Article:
Financial Firms Need A Strategic Approach To Japan’s Stringent LCR And NSFR Liquidity Reporting

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Step Back To See The Whole Painting

nsfr liquidity reportingJapanese financial firms need to reflect and then take a more strategic approach as they tackle the stringent liquidity reporting requirements set by the Financial Services Agency of Japan (JFSA). Similar to appreciating an impressionist painting, they need to step back and view the liquidity reporting requirements from different angles. One potential source for illumination is the experiences of global systemically important banks (G-SIBs), which, in recent years, have also had to comply with complex daily reporting requirements.

In the wake of the global financial crisis of 2008, the Basel Committee on Banking Supervision (BCBS) introduced a global, voluntary regulatory framework dubbed Basel III on bank capital adequacy, stress testing, and market liquidity risk. To more effectively deal with liquidity issues and avoid a financial meltdown, Basel III introduced two new standards, the liquidity coverage ratio (LCR) and the net stable funding ratio (NSFR), to ensure that financial institutions have the necessary assets on hand to prevent liquidity disruptions resulting from changing market conditions both from short-term and long-term perspectives.

The Two Standards: A Snapshot

LCR is intended to require a bank to hold sufficient high-quality liquid assets (HQLA) to cover its net cash outflows over a 30-day period. It is calculated by dividing the total HQLA on hand by the total net outflows over 30 days.

On the other hand, the objective of NSFR liquidity reporting is to promote resilience over a longer time. The ratio is calculated by dividing a firm’s available stable funding (ASF) by its required stable funding (RSF).

The Standards In Japan: One Active, One Pending

JFSA has implemented LCR using the phased approach stipulated in Basel III – a minimum coefficient of 60% required in 2015, which rose in equal annual steps and reached 100% on January 1, 2019.

In contrast, the implementation of NSFR liquidity reporting currently remains under review. JFSA published draft regulations for the ratio in June 2018. However, in April 2020, the agency indicated that the regulation would not be implemented in 2021 as originally planned.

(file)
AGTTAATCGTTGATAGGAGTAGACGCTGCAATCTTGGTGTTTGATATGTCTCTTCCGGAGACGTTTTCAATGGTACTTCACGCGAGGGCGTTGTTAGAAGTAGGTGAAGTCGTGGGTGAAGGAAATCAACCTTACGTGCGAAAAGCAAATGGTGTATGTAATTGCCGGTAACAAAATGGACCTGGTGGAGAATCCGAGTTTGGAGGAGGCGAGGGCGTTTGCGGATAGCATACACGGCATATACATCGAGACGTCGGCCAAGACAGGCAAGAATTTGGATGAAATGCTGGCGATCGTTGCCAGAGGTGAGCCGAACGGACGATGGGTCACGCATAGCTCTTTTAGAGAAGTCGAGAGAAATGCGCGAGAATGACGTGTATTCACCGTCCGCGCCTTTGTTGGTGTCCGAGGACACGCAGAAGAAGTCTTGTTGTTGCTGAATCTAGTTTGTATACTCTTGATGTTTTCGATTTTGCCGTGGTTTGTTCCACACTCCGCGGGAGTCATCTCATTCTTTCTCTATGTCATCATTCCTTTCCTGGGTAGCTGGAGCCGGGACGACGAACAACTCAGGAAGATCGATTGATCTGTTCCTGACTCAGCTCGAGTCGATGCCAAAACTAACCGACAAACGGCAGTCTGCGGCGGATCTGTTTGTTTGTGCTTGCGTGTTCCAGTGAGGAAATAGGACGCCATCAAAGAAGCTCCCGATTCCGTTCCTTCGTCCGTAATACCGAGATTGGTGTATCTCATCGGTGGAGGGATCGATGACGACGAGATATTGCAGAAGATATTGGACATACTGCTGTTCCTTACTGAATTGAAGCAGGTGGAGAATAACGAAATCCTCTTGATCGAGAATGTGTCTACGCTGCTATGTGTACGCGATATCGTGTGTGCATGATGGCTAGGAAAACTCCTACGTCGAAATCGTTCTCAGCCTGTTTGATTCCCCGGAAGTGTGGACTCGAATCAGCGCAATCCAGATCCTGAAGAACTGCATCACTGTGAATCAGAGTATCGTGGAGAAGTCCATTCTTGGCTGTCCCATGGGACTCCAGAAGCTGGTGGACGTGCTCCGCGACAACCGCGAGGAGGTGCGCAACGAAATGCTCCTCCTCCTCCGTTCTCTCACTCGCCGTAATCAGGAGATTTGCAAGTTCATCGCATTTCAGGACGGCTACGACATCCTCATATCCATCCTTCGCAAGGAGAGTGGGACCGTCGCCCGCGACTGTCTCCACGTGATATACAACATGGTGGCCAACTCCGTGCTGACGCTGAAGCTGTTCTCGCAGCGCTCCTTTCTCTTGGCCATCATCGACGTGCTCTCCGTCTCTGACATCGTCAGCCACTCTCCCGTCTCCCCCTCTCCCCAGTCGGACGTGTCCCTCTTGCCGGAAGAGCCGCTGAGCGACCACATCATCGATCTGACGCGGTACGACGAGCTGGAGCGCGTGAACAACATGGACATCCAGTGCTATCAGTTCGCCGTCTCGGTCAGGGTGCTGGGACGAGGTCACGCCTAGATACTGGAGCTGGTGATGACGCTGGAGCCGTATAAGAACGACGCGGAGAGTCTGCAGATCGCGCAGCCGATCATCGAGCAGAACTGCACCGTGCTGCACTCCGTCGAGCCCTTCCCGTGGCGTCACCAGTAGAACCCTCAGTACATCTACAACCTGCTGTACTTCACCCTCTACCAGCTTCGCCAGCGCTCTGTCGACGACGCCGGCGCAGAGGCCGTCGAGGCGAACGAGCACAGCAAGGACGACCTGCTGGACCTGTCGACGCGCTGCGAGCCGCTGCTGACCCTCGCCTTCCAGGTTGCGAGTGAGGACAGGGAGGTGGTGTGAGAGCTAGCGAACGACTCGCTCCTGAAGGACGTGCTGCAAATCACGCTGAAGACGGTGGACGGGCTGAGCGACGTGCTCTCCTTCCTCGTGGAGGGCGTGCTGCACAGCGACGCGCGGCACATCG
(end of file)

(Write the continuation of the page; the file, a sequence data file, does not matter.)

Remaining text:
Added Challenges For Japanese Banks

To enhance the effectiveness of LCR, JFSA has introduced the “approximate LCR”. Financial institutions are required to calculate an approximate LCR on a daily basis. If the coefficient is below 80% on any day, firms must report it to JFSA within two days as a separate report, and thereafter submit a report daily to the regulator until resolved. In addition, to supplement LCR, JFSA requires the submission of template reports relating to the following BCBS monitoring tools: contractual maturity mismatches; concentration of funding; unencumbered liquidity assets; and LCR by major currency.

Looking To G-SIBs For Basel Journey Perspectives

JFSA’s expanded approach to LCR requirements is in many respects similar to the daily reporting measures required of G-SIBs by a number of regulators, and may even be more stringent. As such, strategically, Japanese institutions can draw insight from the reporting experiences of G-SIBs. Japanese banks need functional, technological, and operational readiness that mirror the approaches taken by many G-SIBs to create a solid risk and regulatory reporting foundation for their ongoing Basel journeys.

All On One Canvas: AxiomSL’s Liquidity Reporting, Data Management, And Risk Calculations

Deployed on its secure RegCloud® or on-premises, AxiomSL’s ControllerView® data integrity and control platform provides institutions with a strategic and scalable end-to-end reporting capability to address regulatory reporting transparently and efficiently across Basel and other frameworks. Underpinned by its extensible data dictionary and powerful risk calculation architectures, AxiomSL’s solutions provide a framework for a range of complex Basel-related liquidity calculations, including for LCR, NSFR liquidity reporting, and stress testing scenarios.

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